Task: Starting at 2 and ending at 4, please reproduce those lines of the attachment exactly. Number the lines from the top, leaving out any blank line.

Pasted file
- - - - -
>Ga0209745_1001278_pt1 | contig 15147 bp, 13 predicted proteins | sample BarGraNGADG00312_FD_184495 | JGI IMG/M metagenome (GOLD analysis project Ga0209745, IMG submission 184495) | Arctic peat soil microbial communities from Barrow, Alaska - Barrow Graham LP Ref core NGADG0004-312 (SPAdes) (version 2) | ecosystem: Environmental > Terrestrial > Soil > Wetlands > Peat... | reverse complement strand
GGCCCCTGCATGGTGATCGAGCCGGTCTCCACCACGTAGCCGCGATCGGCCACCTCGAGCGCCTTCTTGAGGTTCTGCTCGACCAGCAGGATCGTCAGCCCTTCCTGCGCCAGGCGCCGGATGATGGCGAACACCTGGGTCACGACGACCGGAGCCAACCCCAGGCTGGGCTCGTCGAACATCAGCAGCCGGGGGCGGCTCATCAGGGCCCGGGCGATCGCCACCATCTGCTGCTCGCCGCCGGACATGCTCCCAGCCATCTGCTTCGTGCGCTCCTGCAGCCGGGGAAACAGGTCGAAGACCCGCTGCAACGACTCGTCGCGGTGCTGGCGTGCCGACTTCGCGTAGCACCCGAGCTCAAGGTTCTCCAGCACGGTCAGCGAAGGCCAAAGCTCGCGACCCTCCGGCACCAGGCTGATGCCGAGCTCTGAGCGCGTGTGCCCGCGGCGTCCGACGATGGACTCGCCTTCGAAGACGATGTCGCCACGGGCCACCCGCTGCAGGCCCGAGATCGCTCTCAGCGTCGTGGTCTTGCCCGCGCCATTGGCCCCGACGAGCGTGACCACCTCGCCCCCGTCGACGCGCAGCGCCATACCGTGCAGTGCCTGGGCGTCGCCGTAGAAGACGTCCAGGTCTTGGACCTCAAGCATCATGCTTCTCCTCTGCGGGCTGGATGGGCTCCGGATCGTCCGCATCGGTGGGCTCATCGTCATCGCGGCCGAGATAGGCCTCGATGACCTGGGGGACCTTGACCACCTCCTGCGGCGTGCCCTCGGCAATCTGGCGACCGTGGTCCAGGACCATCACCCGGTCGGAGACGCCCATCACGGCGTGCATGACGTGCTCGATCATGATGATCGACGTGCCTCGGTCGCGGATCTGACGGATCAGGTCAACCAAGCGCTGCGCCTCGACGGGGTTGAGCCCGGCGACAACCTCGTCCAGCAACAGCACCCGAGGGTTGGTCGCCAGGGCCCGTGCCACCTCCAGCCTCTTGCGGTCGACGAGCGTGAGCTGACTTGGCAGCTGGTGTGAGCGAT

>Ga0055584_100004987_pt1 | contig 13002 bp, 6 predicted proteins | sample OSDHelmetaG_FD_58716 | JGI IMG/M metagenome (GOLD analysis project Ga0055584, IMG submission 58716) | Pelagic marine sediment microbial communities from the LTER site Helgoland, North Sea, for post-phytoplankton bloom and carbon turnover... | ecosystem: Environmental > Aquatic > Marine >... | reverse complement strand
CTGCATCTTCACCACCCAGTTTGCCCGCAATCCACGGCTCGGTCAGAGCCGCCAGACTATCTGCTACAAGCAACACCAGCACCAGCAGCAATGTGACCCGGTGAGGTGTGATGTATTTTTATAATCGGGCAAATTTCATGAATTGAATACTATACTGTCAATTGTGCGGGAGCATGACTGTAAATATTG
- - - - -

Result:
GGCCCCTGCATGGTGATCGAGCCGGTCTCCACCACGTAGCCGCGATCGGCCACCTCGAGCGCCTTCTTGAGGTTCTGCTCGACCAGCAGGATCGTCAGCCCTTCCTGCGCCAGGCGCCGGATGATGGCGAACACCTGGGTCACGACGACCGGAGCCAACCCCAGGCTGGGCTCGTCGAACATCAGCAGCCGGGGGCGGCTCATCAGGGCCCGGGCGATCGCCACCATCTGCTGCTCGCCGCCGGACATGCTCCCAGCCATCTGCTTCGTGCGCTCCTGCAGCCGGGGAAACAGGTCGAAGACCCGCTGCAACGACTCGTCGCGGTGCTGGCGTGCCGACTTCGCGTAGCACCCGAGCTCAAGGTTCTCCAGCACGGTCAGCGAAGGCCAAAGCTCGCGACCCTCCGGCACCAGGCTGATGCCGAGCTCTGAGCGCGTGTGCCCGCGGCGTCCGACGATGGACTCGCCTTCGAAGACGATGTCGCCACGGGCCACCCGCTGCAGGCCCGAGATCGCTCTCAGCGTCGTGGTCTTGCCCGCGCCATTGGCCCCGACGAGCGTGACCACCTCGCCCCCGTCGACGCGCAGCGCCATACCGTGCAGTGCCTGGGCGTCGCCGTAGAAGACGTCCAGGTCTTGGACCTCAAGCATCATGCTTCTCCTCTGCGGGCTGGATGGGCTCCGGATCGTCCGCATCGGTGGGCTCATCGTCATCGCGGCCGAGATAGGCCTCGATGACCTGGGGGACCTTGACCACCTCCTGCGGCGTGCCCTCGGCAATCTGGCGACCGTGGTCCAGGACCATCACCCGGTCGGAGACGCCCATCACGGCGTGCATGACGTGCTCGATCATGATGATCGACGTGCCTCGGTCGCGGATCTGACGGATCAGGTCAACCAAGCGCTGCGCCTCGACGGGGTTGAGCCCGGCGACAACCTCGTCCAGCAACAGCACCCGAGGGTTGGTCGCCAGGGCCCGTGCCACCTCCAGCCTCTTGCGGTCGACGAGCGTGAGCTGACTTGGCAGCTGGTGTGAGCGAT

>Ga0055584_100004987_pt1 | contig 13002 bp, 6 predicted proteins | sample OSDHelmetaG_FD_58716 | JGI IMG/M metagenome (GOLD analysis project Ga0055584, IMG submission 58716) | Pelagic marine sediment microbial communities from the LTER site Helgoland, North Sea, for post-phytoplankton bloom and carbon turnover... | ecosystem: Environmental > Aquatic > Marine >... | reverse complement strand
CTGCATCTTCACCACCCAGTTTGCCCGCAATCCACGGCTCGGTCAGAGCCGCCAGACTATCTGCTACAAGCAACACCAGCACCAGCAGCAATGTGACCCGGTGAGGTGTGATGTATTTTTATAATCGGGCAAATTTCATGAATTGAATACTATACTGTCAATTGTGCGGGAGCATGACTGTAAATATTG